PHP CLI Tips and Tricks

Identifying PHP CLI script problems can be difficult because the errors are not immediately visible…

Save yourself lots of time and effort by using these PHP CLI tips and tricks!

Tip 1 – PHP scripts via CRON

Specify the full path to the PHP CLI executable and PHP script. CRON does not know the full path to the PHP executable.

Wrong CRON config:

* * * * *       php /var/html/myPhpCode.php

Note: Unless you set the path to the PHP executable in the environment path config for the profile. Read more here.

Right CRON config:

* * * * *       /usr/bin/php /var/html/myPhpCode.php

Tip 2 – Pipe PHP CRON script output to a log

Save yourself a ton of effort and pipe the PHP CRON output to a log file. It will make it easy to see any errors and allow you to post messages for debugging purposes.

Example:

* * * * *       /usr/bin/php /var/html/myPhpCode.php >> /var/html/my.log  2>&1

The CRON entry (as mentioned above) will output all standard and error output in append mode to ‘my.log’. You can also change the ‘>>’ to ‘>’ to overwrite the ‘my.log’ file instead of appending content.

Tip 3 – Pass arguments to your PHP CLI script

CLI arguments can enhance your PHP script and allow interactivity via the command line.

Provide an argument to your PHP script like this:

/usr/bin/php /var/html/myPhpCode.php theArg

Example code:

 if (isset($argv[1])) {
     $myArg= $argv[1];
 } else {
     $myArg= "";
     echo "no arguments have been set!";
     exit;
 }

Tip 4 – Check the version of PHP

PHP syntax and functions can be version specific. You can check the version of PHP using the -v argument.

Example:

root@server:/var/htmlu/php -v

Example response:

PHP 7.2.16-1+ubuntu18.04.1+deb.sury.org+1 (cli) (built: Mar  7 2019 20:23:29) ( NTS )
 Copyright (c) 1997-2018 The PHP Group
 Zend Engine v3.2.0, Copyright (c) 1998-2018 Zend Technologies
     with Zend OPcache v7.2.16-1+ubuntu18.04.1+deb.sury.org+1, Copyright (c) 1999-2018, by Zend Technologies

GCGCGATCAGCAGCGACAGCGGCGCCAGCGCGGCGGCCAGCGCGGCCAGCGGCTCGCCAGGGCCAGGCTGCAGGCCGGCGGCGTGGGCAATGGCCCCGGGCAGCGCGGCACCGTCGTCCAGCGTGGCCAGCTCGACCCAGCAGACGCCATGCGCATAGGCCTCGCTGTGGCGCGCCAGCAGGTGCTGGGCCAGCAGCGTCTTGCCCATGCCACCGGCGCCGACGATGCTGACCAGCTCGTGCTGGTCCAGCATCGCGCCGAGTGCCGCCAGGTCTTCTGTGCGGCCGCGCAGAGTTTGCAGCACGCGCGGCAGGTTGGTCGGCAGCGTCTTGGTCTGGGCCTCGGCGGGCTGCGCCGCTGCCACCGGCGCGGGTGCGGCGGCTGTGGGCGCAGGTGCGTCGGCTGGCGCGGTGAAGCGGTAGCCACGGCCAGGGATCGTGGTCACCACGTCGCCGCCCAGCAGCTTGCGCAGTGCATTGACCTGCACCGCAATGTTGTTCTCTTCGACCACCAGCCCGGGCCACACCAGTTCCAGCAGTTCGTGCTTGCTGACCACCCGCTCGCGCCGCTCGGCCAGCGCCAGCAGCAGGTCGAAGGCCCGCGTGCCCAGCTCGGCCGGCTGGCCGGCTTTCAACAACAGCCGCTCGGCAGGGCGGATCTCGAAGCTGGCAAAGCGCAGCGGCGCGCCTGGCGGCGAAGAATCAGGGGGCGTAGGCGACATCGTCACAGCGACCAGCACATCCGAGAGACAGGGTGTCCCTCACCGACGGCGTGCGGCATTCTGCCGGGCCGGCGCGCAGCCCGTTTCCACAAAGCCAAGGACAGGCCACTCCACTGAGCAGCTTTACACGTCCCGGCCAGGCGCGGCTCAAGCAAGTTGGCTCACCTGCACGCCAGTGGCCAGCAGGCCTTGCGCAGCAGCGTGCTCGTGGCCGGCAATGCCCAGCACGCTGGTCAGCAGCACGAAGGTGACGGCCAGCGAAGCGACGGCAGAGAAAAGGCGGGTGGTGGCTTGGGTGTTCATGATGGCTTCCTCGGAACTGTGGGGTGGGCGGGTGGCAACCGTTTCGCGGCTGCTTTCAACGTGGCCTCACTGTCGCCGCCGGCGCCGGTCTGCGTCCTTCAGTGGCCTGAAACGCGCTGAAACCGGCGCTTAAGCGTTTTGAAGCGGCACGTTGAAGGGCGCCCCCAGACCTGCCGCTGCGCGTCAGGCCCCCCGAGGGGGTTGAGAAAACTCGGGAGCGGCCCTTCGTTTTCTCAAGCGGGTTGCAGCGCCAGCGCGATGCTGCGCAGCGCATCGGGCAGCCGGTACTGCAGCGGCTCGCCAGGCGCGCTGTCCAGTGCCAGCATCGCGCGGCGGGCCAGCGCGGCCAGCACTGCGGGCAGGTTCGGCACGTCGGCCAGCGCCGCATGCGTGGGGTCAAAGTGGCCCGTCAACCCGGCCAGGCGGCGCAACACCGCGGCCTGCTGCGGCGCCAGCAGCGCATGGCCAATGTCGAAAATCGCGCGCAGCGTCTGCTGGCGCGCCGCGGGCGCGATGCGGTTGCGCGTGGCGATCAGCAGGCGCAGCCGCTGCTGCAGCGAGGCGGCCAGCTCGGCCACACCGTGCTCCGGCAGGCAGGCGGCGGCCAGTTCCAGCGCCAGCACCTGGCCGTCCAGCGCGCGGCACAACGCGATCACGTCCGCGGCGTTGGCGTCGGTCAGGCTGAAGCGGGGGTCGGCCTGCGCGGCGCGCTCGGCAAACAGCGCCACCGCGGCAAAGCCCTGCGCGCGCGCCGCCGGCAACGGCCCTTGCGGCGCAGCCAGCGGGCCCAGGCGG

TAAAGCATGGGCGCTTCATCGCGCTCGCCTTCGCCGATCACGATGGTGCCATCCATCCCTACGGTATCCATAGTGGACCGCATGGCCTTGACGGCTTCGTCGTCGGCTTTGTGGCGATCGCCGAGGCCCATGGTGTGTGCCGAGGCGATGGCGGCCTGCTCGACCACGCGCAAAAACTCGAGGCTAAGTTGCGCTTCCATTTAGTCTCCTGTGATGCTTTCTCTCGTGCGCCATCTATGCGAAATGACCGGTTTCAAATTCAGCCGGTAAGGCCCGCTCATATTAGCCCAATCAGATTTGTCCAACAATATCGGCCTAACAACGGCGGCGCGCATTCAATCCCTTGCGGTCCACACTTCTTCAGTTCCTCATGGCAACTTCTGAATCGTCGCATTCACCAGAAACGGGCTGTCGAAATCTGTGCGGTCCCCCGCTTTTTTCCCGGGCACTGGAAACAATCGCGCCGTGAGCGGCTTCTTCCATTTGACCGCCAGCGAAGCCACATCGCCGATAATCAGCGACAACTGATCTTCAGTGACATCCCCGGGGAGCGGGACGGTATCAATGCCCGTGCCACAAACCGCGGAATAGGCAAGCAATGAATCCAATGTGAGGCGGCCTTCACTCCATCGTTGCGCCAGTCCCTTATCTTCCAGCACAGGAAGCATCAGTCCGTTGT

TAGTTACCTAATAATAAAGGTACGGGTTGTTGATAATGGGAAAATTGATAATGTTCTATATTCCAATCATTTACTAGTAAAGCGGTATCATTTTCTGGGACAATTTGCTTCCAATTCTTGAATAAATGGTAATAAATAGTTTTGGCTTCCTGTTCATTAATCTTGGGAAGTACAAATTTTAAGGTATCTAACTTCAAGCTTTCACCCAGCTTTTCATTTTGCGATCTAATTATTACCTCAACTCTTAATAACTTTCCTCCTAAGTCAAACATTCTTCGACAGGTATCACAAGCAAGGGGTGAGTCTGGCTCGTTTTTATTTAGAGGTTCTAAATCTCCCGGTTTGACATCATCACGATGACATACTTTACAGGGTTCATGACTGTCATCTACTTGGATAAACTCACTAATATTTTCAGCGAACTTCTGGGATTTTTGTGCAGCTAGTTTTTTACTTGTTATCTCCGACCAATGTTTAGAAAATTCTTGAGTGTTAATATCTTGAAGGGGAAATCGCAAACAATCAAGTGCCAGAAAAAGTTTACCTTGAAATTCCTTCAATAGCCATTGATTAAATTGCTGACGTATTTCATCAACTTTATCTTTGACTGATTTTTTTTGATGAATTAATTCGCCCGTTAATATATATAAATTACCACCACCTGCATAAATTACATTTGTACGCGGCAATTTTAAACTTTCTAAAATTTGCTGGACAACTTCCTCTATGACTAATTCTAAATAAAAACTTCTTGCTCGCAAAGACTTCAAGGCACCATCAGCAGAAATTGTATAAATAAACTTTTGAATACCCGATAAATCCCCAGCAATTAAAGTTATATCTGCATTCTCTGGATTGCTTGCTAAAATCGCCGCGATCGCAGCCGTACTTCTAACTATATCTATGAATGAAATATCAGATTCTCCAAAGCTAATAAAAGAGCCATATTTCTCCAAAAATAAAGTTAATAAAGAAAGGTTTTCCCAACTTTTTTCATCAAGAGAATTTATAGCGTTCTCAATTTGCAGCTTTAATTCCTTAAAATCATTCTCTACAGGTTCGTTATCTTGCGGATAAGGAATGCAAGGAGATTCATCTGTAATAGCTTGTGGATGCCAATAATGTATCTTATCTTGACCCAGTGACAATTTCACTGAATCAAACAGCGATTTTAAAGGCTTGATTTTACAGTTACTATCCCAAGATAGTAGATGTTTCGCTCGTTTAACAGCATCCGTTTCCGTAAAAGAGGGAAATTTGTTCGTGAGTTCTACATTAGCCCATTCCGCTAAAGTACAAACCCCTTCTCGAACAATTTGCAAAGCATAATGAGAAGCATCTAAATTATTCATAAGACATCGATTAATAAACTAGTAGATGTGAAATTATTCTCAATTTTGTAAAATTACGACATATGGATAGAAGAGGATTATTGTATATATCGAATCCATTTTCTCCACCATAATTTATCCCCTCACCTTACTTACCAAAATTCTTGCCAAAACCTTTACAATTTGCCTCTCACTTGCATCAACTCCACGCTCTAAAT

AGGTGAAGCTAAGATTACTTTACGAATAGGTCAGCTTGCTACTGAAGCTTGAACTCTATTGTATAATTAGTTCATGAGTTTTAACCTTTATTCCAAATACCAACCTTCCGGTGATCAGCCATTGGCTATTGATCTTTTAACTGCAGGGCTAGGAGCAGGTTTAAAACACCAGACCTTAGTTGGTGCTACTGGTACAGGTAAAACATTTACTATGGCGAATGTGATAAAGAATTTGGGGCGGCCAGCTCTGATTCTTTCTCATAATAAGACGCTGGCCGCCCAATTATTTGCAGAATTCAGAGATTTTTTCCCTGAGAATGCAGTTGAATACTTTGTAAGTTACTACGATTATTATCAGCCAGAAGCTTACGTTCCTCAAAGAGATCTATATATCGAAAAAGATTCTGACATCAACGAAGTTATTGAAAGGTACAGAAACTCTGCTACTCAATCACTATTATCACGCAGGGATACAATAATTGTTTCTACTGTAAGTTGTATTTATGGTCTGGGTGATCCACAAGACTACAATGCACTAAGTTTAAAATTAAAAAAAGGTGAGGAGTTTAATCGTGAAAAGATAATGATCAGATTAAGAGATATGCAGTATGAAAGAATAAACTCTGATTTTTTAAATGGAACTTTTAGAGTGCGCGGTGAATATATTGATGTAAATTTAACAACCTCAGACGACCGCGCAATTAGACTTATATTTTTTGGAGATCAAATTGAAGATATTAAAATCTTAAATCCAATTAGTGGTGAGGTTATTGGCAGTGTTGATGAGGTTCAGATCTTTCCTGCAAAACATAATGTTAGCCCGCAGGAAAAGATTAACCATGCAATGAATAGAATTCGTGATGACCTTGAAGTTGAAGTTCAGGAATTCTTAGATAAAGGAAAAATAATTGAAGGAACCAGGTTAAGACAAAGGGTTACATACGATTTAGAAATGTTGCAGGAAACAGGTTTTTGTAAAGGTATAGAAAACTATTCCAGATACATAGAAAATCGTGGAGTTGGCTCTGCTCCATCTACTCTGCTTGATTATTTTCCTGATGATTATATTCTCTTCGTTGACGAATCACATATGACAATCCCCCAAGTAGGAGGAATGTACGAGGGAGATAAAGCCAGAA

Tip 5 – Enable “display errors” via the PHP CLI

Enable and display any PHP errors by adding the -d argument.

Example:

/usr/bin/php -d display_errors=1 /var/html/myPhpCode.php

Tip 6 – Test your PHP CLI Script without the php.ini config

You can disable the php.ini config when you run your PHP CLI script.

Example:

/usr/bin/php -n /var/html/myPhpCode.php

Tip 7 – Check your syntax via the PHP CLI

Use the PHP CLI to check your PHP language syntax by using:

/usr/bin/php -l /var/html/myPhpCode.php

Example response:

No syntax errors detected in /var/html/myPhpCode.php

Tip 8 – The PHP CLI config file

PHP and PHP CLI uses different php.ini files. Locate the PHP CLI file by using:

php -i | grep php.ini

Example response:

Configuration File (php.ini) Path => /etc/php/7.2/cli
Loaded Configuration File => /etc/php/7.2/cli/php.ini

Tip 9 – View CRON logs

You can use the following to filter the syslog for CRON output:

sudo grep --color -i cron /var/log/syslog

Example response:

Apr 11 03:15:01 ap-2a-adonis CRON[26625]: (root) CMD (/var/html/myPhpCode.php >> /var/html/myPhpCode.log 2>&1)

Tip 10 – View Apache Logs

The Apache error logs will prove to be your friend when debugging PHP CLI issues.

The location of the apache error logs depends on your Linux configuration:

  • RHEL / Red Hat / CentOS / Fedora – /var/log/httpd/error_log
  • Debian / Ubuntu Linux Apache – /var/log/apache2/error.log
  • FreeBSD Apache – /var/log/httpd-error.log

About Anto

Hi, my name is Anto! I am a cloud computing hobbyist! Give me anything to do with the cloud, and I am interested. I work for a Cloud computing company by day and as a Cloud computing hobbyist by night! My projects use PHP, NodeJs, Ubuntu, MySQL and of course Amazon Web Services. Hopefully, my blog aids your cloud journey! Feel free to post a comment and share your thoughts.

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